History of Fishing Lures.

Fishing is one of the most relaxing, yet highly rewarding pastimes on the Planet. So it is no wonder that it’s so hugely popular. The human race has been fishing for literally thousands of years, though back then, we would primarily fish for food, rather than recreation. These days however, things are much different. Though one of the most appealing aspects of fishing is the fact that the sport has stayed true to its roots. One of the ways of enticing a fish on the bank is by using fishing lures. Here is a brief history of fishing lures.

A very early Paw Paw lure

An original vintage Paw paw lure.

Lure fishing for example, is highly challenging yet incredibly exciting because, as opposed to using live bait, the angler is instead in charge of the Fishing lures in order to hopefully attract the fish. But how far back do fishing lures date, and have they changed much since their initial conception? Well, let’s take a look, shall we, as we look at the history of fishing lures.

What are fishing lures.

 Fishing lures are specially designed objects which anglers attach to the end of their fishing line before casting off into the water. The idea is that the lure looks and acts just like live bait, and so it attracts fish.

Fishing lures use movement, unique shapes, unique designs, natural light, and bright colours in order to attract fish and entice them into clamping down onto the hook. Though you may think that fishing lures are relatively new, in reality, they have been used in fishing for centuries upon centuries.

Lets go back in time.

Now that we’ve looked at what fishing lures are, let’s now take you on a journey back through time, as we look at a brief history of fishing lures:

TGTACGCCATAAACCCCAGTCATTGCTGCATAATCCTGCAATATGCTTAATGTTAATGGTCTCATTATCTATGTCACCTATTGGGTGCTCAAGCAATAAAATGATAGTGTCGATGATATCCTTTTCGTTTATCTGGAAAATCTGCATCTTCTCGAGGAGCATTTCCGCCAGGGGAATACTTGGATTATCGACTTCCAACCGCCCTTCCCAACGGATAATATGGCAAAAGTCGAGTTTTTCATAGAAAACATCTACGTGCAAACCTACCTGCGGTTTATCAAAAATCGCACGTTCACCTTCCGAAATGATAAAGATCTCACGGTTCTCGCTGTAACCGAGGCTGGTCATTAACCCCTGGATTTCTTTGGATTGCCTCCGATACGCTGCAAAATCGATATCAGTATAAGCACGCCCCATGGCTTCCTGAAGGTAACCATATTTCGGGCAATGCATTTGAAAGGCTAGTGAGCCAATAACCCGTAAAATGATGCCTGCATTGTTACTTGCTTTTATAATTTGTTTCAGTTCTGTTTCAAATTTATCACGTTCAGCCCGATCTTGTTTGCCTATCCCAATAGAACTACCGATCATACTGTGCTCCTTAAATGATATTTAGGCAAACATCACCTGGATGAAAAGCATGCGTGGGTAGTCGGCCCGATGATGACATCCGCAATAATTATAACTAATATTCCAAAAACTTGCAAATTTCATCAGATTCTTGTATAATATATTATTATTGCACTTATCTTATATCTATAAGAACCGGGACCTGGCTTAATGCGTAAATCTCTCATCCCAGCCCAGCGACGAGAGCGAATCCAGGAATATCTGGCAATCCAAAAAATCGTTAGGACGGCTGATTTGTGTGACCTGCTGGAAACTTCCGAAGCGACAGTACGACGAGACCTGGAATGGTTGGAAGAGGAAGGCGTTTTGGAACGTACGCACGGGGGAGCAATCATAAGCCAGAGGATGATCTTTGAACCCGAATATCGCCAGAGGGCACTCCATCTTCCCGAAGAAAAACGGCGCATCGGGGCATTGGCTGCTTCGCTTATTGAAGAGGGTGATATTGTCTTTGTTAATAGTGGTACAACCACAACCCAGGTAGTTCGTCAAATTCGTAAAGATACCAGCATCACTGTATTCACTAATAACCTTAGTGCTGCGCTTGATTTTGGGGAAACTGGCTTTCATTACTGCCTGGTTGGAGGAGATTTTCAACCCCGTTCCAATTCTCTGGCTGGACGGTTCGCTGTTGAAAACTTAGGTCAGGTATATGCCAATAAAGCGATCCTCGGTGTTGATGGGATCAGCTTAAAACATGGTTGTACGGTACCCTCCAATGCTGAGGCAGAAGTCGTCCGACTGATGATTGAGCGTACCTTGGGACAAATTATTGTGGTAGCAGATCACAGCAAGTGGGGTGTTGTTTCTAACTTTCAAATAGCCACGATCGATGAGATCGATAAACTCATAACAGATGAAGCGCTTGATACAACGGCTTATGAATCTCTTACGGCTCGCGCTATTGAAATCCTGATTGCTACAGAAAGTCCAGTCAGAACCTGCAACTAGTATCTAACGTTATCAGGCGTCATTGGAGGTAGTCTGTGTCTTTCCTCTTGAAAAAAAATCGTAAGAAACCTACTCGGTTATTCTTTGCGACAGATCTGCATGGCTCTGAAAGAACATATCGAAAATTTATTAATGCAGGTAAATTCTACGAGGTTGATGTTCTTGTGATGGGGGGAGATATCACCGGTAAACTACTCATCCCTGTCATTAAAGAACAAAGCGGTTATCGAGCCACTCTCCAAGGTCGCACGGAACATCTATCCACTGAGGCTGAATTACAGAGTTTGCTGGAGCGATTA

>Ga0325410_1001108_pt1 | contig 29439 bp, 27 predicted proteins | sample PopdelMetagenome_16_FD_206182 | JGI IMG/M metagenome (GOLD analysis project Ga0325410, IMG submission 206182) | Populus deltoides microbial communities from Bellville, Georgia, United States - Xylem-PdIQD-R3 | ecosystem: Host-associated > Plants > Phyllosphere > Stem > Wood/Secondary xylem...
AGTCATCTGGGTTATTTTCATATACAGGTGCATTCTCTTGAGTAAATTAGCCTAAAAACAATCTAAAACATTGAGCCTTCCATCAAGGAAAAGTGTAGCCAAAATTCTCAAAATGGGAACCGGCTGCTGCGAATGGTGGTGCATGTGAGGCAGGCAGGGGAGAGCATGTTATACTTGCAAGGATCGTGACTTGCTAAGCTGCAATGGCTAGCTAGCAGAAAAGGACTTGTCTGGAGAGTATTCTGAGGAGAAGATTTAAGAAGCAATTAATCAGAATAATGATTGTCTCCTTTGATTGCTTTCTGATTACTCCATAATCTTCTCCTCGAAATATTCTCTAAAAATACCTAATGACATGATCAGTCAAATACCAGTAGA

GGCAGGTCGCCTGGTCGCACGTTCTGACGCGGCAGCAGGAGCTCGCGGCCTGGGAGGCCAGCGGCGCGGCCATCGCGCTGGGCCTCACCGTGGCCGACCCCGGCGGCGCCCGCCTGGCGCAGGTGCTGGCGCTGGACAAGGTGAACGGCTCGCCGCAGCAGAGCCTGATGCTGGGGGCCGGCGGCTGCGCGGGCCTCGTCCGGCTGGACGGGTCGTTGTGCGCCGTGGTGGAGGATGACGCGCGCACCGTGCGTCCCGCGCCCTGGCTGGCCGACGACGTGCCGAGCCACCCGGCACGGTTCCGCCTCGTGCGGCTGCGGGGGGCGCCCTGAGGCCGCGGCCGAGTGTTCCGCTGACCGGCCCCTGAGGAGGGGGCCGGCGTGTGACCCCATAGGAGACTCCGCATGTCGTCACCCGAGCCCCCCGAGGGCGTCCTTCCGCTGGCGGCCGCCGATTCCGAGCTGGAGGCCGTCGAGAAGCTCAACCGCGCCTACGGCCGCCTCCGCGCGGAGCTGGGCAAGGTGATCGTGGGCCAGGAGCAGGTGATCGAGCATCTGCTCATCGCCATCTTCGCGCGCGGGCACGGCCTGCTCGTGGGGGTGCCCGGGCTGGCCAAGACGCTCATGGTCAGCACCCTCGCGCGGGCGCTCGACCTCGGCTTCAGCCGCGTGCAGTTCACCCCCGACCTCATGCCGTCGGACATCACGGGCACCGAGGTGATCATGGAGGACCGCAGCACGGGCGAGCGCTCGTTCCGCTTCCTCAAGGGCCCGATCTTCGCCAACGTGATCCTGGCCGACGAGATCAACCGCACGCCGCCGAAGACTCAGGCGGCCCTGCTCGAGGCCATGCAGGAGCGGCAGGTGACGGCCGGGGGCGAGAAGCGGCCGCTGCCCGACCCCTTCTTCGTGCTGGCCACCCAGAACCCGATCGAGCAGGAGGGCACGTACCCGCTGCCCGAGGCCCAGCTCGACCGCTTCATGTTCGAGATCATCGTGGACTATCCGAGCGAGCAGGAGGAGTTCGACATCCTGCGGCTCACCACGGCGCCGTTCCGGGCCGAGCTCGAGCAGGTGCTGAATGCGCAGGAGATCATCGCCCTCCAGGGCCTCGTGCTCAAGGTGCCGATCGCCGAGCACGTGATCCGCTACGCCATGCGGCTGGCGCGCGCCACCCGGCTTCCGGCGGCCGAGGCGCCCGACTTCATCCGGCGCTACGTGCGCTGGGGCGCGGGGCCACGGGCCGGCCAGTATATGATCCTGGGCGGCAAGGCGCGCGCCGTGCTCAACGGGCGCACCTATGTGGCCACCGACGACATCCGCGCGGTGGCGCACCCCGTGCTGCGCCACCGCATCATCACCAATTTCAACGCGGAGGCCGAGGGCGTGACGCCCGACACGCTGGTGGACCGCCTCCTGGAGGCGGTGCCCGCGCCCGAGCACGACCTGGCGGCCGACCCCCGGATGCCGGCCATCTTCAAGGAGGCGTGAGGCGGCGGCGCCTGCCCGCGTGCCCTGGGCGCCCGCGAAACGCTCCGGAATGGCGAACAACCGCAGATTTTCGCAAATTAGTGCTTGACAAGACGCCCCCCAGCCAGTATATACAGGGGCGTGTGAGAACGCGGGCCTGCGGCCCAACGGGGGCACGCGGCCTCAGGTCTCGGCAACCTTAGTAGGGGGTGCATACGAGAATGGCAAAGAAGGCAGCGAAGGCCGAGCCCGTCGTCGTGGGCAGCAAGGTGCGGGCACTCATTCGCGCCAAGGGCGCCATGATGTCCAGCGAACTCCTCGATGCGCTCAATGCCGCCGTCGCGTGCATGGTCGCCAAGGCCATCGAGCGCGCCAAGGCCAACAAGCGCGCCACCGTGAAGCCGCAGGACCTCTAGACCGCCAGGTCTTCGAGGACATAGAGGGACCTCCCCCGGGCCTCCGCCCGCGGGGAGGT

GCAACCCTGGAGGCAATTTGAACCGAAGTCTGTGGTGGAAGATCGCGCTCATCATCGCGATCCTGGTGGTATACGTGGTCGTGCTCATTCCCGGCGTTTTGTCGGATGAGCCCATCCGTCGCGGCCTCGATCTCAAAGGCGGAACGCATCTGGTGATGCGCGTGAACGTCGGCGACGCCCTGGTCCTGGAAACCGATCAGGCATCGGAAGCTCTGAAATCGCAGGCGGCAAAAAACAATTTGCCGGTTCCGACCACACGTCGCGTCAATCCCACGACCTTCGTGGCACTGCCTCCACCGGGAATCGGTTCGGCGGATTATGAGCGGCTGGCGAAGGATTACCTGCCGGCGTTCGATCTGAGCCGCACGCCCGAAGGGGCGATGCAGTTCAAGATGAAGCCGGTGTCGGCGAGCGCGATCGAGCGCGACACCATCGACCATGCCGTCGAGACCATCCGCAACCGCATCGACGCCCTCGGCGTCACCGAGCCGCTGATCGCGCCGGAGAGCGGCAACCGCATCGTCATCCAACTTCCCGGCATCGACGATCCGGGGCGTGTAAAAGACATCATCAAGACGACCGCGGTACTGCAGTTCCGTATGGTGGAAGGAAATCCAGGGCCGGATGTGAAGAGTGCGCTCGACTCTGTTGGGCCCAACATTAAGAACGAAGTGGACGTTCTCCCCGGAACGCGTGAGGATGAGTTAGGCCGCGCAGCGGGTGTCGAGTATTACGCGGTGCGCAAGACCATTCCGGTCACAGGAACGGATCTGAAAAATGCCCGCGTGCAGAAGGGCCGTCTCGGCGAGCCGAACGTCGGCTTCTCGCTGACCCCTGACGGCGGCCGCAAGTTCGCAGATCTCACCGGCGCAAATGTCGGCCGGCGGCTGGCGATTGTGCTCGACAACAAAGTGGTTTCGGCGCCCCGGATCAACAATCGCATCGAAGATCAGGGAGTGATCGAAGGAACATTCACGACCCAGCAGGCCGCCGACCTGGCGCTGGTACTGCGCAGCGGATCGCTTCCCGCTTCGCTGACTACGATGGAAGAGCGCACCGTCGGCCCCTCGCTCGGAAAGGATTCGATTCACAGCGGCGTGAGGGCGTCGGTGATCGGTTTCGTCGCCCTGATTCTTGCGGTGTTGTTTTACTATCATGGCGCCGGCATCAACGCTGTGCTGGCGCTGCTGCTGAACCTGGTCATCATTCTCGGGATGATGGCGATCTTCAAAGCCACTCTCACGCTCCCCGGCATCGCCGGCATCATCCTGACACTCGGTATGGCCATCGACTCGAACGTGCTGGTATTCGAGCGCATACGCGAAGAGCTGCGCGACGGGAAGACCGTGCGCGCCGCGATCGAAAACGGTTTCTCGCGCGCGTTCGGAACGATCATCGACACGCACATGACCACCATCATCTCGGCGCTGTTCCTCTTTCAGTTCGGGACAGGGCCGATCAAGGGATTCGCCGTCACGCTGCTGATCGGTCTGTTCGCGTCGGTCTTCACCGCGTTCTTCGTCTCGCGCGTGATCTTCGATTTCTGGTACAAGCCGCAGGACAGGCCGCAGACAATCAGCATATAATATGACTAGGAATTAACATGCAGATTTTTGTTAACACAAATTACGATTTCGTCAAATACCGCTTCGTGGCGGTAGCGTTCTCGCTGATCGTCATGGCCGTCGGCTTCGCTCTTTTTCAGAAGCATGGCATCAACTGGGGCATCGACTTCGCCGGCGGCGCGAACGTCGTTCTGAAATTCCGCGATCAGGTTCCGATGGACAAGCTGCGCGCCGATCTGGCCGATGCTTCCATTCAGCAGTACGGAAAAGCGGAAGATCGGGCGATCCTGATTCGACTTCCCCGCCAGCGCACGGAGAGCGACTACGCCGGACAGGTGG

Small Pike caught on modern lure.

Small Pike caught on modern lure.

Paleolithic fishing?Though there is no definitive proof of this, experts have found the remains of items such as hooks made from bones and metals, in caves. Some people believe that these hooks were used by cavemen during the Paleolithic era, to catch fish.

2000 BC Back in 2000 BC, in parts of the world including China and Egypt, anglers would use primitive rods to catch fish. In actual fact, the Chinese were believed to be the first to create fishing lines, which they made from silk. Many anglers would use hooks on the end of these lines, with different anglers choosing different designs.

3rd century AD The ancient Romans were also huge fans of fishing. In fact, Claudius Aelianus would document his fly fishing experiences in writing. He also wrote about how he would create his own lures, and use things such as feathers, lead, bronze, and even horsehair, to help attract the fish.

Mid 19th century  – During the mid 19th century, lure fishing really took off in a big way. Because of this, fishing lures were manufactured on mass scale. The lures were very basic in design, which is why they were so successful. As manufacturers, such as Heddon and Pflueger, believed in keeping things simple.

Why not make your own.

A matter of taste Despite the fact that fishing lures were now mass-produced, for many keen anglers, part of the excitement of fishing lay in the creating of their own unique lures. Many lure fishermen nowadays, when they aren’t sat by the waters edge, will make their own lures. From soft plastics to spinners or wooden type lures, there is a huge amount of different styles and designs to choose from, from very basic designs to more complicated ones.

Categories: General Fishy chat

2 Comments

GeorgeS · July 21, 2017 at 6:44 am

Great article, very informative and interesting. It’s funny how almost everything we have has been invented by our ancestors. I am really surprised to learn that fishing lures are dating back to ancient history. I am wondering, how the ancient people have learned what type of lure to use, to get the attention of the fish?

Warren · July 21, 2017 at 8:39 pm

I’ve been studying history for a long time, but never have I seen something like the history of the lure. Your descriptions of the Romans and the Chinese give me a great visual about them out there in their highlands trying to land the big one. Back sometime, someone must have thought about how to bring the fish to me instead of me jumping into the water with my bare hands. I’ve always been a live and rubber worm fisherman, but I’m intrigued now and will probably give this a shot. Thanks for the great info.

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